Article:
The Extra Credits video series has a great segment on Sesame Credit, the Chinese government's public-private "reputation economy" that uses your social media postings, purchases and known associates to assign you a public score rating your citizenship and reliability.
As EC points out, the private suppliers to this system give it a particularly sinister character: Tencent, the Chinese company that operates one of the largest social media networks in China as well as owning large stake in many western games companies; and Alibaba, the giant electronic retailer that is even bigger in China than Amazon is in the USA.
By gamifying the system, the politburo will get citizens to police each other -- making sure that their friends and relatives aren't engaging in conduct that brings down their scores. It's a kind of cost-effective, soft, "positive reinforcement" that shortcuts the usual popular anger created by heavy-handed policing -- the social equivalent to the 50 Cent Army, who backstop China's censorship system with astroturf comments that undermine the credibility and reputation of anyone who raises questions about fairness and corruption.
The system is voluntary now, but the politburo says it will be mandatory by 2020. Already the participants in the "game" are behaving in precisely the way that the politburo wants them to: by policing the people on their friends lists, evincing politically palatable beliefs, and making purchases of the sort they are directed to make.
On Tuesday, advocates for human rights for China’s Uighur minority said they have documented 500 camps and prisons in China run by the government to detain people identified as belonging to that targeted ethnic group.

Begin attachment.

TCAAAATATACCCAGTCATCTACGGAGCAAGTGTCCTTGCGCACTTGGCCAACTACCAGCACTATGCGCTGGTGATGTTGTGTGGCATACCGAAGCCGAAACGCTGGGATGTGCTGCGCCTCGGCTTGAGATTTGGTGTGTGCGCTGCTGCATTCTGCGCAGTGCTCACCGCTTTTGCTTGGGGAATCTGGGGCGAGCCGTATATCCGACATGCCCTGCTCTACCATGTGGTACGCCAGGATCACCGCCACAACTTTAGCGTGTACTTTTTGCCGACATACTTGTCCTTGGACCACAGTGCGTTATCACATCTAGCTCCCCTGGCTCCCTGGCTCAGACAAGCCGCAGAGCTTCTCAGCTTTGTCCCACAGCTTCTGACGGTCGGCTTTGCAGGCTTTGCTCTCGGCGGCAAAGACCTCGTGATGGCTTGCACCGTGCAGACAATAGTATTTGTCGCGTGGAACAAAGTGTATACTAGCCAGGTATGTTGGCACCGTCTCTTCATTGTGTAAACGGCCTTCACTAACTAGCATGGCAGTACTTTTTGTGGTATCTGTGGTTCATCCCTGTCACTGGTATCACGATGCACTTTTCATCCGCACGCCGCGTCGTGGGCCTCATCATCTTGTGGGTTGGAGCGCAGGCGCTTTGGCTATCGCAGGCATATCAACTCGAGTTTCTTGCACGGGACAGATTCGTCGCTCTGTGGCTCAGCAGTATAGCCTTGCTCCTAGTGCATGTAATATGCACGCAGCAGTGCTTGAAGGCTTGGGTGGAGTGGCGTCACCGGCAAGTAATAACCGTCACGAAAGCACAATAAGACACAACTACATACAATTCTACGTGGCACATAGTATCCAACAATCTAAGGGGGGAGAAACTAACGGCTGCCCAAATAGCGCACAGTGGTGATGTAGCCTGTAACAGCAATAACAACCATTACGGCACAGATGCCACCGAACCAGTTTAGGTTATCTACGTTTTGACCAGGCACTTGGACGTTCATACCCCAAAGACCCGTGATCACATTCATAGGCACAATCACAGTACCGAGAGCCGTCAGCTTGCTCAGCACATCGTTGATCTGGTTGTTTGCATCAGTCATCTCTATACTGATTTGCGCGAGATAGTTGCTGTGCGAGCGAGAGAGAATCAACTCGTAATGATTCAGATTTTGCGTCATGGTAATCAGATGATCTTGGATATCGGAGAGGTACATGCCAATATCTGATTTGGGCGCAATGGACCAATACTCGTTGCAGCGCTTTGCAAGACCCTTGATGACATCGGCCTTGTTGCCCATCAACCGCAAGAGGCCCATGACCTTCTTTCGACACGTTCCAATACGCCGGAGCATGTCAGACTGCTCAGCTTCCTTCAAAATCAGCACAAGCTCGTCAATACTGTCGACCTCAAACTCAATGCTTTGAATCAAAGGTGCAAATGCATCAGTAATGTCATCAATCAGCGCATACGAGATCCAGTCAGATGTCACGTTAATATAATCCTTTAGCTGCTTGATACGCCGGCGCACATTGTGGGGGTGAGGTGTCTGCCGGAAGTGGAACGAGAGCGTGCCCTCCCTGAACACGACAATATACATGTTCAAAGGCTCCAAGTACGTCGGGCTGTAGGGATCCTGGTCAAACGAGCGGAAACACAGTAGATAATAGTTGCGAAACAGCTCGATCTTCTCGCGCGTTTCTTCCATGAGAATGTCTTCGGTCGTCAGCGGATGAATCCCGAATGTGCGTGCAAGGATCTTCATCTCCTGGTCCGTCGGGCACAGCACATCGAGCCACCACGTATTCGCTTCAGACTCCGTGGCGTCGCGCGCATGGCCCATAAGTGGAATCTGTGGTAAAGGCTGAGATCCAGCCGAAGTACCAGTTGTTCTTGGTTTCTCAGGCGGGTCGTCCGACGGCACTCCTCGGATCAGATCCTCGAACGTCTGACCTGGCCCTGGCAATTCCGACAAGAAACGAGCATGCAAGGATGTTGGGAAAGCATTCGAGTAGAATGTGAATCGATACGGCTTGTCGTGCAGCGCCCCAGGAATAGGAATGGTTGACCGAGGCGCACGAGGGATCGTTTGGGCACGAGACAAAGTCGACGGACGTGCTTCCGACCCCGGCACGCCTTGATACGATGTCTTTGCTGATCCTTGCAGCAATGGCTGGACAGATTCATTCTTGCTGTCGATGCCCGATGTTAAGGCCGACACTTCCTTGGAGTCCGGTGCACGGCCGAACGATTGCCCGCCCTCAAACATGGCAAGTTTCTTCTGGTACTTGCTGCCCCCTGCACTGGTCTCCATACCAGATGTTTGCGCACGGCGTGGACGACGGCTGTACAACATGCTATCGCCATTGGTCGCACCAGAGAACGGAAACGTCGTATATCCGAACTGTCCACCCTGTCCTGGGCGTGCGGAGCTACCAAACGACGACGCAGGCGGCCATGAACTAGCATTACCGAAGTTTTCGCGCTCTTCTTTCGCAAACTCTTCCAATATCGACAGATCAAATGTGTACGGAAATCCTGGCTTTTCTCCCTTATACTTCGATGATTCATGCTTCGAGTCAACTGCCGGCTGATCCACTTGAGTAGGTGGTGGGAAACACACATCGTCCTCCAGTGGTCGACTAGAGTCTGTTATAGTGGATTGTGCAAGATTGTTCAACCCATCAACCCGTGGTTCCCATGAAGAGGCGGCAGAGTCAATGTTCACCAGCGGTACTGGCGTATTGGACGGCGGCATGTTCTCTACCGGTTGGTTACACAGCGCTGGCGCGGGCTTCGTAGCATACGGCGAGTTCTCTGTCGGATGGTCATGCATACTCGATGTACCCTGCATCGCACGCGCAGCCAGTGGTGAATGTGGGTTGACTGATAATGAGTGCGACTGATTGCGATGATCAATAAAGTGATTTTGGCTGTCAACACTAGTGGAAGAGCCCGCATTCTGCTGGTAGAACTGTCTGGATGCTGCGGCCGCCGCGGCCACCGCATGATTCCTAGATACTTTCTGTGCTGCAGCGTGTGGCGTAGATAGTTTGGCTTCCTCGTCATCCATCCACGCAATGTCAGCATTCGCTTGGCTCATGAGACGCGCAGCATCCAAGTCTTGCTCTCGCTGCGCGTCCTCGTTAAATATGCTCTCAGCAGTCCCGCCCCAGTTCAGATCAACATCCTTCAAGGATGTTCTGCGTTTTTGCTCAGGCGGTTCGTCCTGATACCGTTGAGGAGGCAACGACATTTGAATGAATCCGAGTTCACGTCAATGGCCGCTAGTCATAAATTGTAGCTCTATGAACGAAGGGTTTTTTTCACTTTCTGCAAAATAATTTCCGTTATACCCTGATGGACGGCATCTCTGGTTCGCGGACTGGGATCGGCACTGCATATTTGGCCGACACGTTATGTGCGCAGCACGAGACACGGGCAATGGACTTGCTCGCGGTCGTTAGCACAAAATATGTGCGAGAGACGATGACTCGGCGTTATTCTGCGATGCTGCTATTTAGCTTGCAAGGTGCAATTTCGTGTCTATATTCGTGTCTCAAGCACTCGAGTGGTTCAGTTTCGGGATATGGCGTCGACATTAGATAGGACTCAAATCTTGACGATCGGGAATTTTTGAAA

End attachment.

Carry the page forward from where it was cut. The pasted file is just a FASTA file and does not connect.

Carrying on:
Technically, it's illegal for Chinese merchants to refuse payment in cash, but this rule is hardly ever enforced, and China has been sprinting to a cashless society that requires mobile devices -- not credit-cards -- to effect payments, even to street hawkers.
Mac Pierce created a simple wearable to challenge facial recognition: do a little munging to an image of a face, print it on heat transfer paper, iron it onto see-through mosquito netting, slice, and affix to a billed cap -- deploy it in the presence of facial recognition cameras and you'll be someone else. It's […]
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Just about everybody from small-time app developers to big database administrators loves Linux. But just because it’s open-source doesn’t mean its secrets are open to everybody. For that, you need a comprehensive training program like the Complete Linux System Administrator Bundle. If you’re chasing any kind of career in coding, this is the online regimen […]
If you want to be an app developer for Android, there’s never been a better time. Languages like Kotlin are tailor-made for functionality, and the Jetpack suite of tools makes the whole process easier. The only hurdle is learning your way around these tools, and that’s where the Android Jetpack & App Development Certification Bundle […]